At the 2009 Queensland Day dinner hosted by the Royal Historical Society of Queensland, Dr John Steele was awarded the John Douglas Kerr Medal of Distinction.

Dr John Gladstone Steele, a former lecturer in Physics at the University of Queensland as well as a retired Anglican priest, is also one of Queensland’s most respected historians, with many books and journal articles to his credit. John has published extensively on Queensland and Northern Rivers of New South Wales since the early 1970s. He has covered the historical fields of convict Brisbane, exploration of the south-east region, Aboriginal history (particularly since the arrival of European settlers), art history (especially the artist Conrad Martens in Queensland), geographical discoveries, Anglican Church history, as well as his own family history.

John’s initial publications through University of Queensland Press, The Explorers of the Moreton Bay District 1770-1830 (1972), and Brisbane Town in Convict Days 1824-1842 (1975), were both very important historical contributions derived from original source materials, many of which were located outside of Queensland in various interstate repositories – especially the Mitchell Library and the National Library. These seminal works still form the basis for many historians’ research libraries and as the starting points for understanding the history of these aspects of Brisbane or Moreton Bay’s early European exploration and the convict period.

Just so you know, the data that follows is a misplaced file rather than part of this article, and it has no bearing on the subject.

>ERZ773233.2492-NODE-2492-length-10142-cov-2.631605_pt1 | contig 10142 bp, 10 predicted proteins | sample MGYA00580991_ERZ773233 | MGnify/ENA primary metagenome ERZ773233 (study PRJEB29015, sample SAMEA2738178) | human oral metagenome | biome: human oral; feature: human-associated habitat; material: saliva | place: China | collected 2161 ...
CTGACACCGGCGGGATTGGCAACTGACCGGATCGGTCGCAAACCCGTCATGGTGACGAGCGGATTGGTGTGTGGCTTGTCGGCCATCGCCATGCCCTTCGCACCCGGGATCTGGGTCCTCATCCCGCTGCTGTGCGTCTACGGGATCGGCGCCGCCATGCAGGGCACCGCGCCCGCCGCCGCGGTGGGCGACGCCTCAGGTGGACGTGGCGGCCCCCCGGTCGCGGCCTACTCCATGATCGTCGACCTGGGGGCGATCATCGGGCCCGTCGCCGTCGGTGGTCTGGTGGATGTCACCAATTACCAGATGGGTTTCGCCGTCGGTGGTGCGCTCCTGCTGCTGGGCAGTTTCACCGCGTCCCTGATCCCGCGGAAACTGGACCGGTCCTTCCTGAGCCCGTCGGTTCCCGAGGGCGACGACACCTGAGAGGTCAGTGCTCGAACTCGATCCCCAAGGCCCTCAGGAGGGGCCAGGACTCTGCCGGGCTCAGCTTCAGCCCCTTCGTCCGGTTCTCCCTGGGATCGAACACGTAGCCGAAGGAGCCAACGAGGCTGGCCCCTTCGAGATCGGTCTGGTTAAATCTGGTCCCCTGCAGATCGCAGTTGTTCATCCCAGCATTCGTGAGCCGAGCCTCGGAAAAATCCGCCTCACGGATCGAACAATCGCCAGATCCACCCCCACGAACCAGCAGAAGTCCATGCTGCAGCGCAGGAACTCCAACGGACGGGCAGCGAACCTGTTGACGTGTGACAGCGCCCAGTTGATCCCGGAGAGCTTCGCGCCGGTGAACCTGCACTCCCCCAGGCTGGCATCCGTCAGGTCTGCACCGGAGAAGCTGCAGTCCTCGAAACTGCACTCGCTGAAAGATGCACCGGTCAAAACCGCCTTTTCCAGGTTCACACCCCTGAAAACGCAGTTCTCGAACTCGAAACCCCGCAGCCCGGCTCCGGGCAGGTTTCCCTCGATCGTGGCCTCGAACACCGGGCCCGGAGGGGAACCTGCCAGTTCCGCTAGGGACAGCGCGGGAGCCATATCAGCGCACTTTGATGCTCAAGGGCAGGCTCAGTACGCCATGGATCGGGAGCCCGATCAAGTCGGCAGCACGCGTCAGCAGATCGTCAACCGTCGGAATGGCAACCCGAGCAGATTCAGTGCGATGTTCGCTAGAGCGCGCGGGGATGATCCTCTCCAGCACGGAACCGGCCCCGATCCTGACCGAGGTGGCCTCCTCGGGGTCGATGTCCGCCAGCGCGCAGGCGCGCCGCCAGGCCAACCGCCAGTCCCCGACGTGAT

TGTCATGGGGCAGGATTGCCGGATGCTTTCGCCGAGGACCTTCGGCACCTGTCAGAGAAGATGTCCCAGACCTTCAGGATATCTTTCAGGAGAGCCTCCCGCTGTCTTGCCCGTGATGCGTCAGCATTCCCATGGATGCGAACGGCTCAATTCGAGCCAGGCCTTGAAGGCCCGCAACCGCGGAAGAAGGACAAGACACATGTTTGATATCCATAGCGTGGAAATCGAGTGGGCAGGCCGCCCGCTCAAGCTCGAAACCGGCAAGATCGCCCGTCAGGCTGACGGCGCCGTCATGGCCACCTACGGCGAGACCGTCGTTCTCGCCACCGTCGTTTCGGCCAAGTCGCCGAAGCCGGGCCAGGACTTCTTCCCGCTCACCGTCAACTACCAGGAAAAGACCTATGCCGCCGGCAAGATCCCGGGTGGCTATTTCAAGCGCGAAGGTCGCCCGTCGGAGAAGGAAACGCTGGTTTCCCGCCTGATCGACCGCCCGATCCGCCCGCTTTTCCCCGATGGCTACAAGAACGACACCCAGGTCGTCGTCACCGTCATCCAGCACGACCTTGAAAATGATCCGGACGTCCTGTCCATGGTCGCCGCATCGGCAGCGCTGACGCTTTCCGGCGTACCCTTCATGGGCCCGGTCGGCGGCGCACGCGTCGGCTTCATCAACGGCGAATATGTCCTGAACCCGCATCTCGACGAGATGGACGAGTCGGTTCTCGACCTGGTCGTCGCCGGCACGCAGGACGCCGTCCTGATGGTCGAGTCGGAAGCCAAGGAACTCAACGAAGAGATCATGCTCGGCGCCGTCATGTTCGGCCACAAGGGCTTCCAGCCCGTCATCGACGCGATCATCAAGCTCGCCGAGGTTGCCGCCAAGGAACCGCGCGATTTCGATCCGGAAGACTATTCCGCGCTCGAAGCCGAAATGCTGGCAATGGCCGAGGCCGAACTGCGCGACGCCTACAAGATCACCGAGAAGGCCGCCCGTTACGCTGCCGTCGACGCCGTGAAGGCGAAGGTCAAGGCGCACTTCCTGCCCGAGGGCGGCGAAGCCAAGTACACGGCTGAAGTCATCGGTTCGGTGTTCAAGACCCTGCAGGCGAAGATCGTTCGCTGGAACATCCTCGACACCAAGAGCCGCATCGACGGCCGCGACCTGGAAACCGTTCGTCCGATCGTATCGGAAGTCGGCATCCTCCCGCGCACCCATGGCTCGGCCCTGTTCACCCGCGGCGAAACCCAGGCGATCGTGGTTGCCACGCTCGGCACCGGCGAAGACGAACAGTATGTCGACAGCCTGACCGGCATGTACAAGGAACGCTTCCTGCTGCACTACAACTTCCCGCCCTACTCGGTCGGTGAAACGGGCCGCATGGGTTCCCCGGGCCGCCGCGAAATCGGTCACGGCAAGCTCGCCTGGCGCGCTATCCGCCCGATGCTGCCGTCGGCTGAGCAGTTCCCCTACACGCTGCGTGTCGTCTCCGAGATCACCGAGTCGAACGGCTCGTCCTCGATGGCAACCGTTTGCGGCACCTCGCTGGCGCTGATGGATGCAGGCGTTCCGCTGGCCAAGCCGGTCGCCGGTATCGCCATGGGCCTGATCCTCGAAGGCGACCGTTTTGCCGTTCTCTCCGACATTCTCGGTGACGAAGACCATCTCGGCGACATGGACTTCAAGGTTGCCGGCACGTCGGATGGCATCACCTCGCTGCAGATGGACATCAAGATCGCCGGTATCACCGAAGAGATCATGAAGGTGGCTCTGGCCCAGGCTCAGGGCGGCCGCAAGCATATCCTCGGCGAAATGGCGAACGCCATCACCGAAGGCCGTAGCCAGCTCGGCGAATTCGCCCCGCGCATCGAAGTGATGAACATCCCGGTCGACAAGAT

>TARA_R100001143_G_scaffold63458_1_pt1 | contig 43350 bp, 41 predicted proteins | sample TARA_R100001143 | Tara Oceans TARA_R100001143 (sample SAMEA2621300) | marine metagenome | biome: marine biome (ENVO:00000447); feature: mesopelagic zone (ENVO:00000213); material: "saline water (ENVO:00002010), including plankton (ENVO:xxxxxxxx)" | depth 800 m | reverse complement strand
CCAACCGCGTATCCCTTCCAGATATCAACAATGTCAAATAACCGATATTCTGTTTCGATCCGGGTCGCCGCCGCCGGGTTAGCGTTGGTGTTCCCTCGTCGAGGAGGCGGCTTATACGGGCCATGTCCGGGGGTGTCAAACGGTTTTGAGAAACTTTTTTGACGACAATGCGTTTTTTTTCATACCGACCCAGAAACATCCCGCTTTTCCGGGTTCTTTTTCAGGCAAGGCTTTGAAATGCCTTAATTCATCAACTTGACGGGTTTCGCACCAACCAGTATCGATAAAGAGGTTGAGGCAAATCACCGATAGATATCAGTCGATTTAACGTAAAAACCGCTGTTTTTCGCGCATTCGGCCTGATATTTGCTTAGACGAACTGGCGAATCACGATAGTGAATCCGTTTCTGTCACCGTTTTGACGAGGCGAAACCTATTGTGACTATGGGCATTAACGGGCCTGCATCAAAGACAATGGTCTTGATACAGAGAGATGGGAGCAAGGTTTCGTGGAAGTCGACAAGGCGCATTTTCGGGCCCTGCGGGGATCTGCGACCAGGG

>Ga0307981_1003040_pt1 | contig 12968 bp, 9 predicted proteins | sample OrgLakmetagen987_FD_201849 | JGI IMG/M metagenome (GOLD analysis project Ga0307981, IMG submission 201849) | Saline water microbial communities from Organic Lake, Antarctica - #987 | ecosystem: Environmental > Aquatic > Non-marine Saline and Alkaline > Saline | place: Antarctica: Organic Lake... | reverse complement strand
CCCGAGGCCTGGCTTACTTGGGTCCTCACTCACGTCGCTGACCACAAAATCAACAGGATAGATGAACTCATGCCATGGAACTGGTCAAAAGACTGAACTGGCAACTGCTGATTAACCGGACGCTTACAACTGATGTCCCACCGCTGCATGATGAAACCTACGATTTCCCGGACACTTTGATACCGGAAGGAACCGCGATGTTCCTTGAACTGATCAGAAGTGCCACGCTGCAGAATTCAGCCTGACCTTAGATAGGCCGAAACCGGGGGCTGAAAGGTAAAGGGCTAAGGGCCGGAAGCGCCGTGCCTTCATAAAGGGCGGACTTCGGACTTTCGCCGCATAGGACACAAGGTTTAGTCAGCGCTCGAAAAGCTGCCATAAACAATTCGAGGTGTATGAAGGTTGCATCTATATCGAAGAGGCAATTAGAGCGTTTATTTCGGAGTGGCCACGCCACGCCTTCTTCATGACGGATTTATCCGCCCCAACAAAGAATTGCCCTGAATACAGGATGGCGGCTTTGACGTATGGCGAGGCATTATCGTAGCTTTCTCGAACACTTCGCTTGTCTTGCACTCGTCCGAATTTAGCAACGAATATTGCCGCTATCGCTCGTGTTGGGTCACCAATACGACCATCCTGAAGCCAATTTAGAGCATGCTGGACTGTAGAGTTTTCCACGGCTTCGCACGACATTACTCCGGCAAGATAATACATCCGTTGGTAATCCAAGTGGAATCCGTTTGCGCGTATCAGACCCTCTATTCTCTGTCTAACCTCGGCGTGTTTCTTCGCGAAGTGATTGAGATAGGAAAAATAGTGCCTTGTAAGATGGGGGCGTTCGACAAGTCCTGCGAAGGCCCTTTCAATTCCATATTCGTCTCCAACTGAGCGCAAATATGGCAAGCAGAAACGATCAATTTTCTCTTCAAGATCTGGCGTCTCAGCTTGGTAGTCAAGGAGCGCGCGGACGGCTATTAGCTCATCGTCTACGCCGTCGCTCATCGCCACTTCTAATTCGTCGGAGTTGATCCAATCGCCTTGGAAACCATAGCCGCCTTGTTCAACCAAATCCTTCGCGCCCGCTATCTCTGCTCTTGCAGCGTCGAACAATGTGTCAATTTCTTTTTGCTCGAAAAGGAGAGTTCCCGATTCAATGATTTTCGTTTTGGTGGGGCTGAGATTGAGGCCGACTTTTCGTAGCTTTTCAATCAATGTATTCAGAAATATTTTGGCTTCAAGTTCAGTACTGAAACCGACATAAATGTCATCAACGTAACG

Several of John’s journal articles, especially those published in the John Oxley Library’s Queensland Heritage, built upon the primary sources and analysed various aspects in considerable detail. In particular, “Brisbane Town in 1829” and “Redcliffe in 1824” are considered highly original and influential frameworks. John’s extensive knowledge of the convict period was also more recently reflected in his annotations, in conjunction with Dr Jennifer Harrison, to The Fell Tyrant, reproduced for the Royal Historical Society of Queensland’s 90th birthday.

John in recent years has been contributing a series of articles to the St John’s Cathedral magazine, Eagle, further exploring the developmental history of Queensland and the Anglican Church during the nineteenth century. John has also been a member of historical committee of the Anglican diocese celebrations as part of Queensland’s 2009 sesqui-centenary.

The high standard of John’s primary research and historical writing is demonstrated by his wide range of publications and the continuing requests he receives for assistance and guidance by other researchers and university students working on Queensland Anglican history, the convict period, Aboriginal history, and the artwork of Conrad Martens.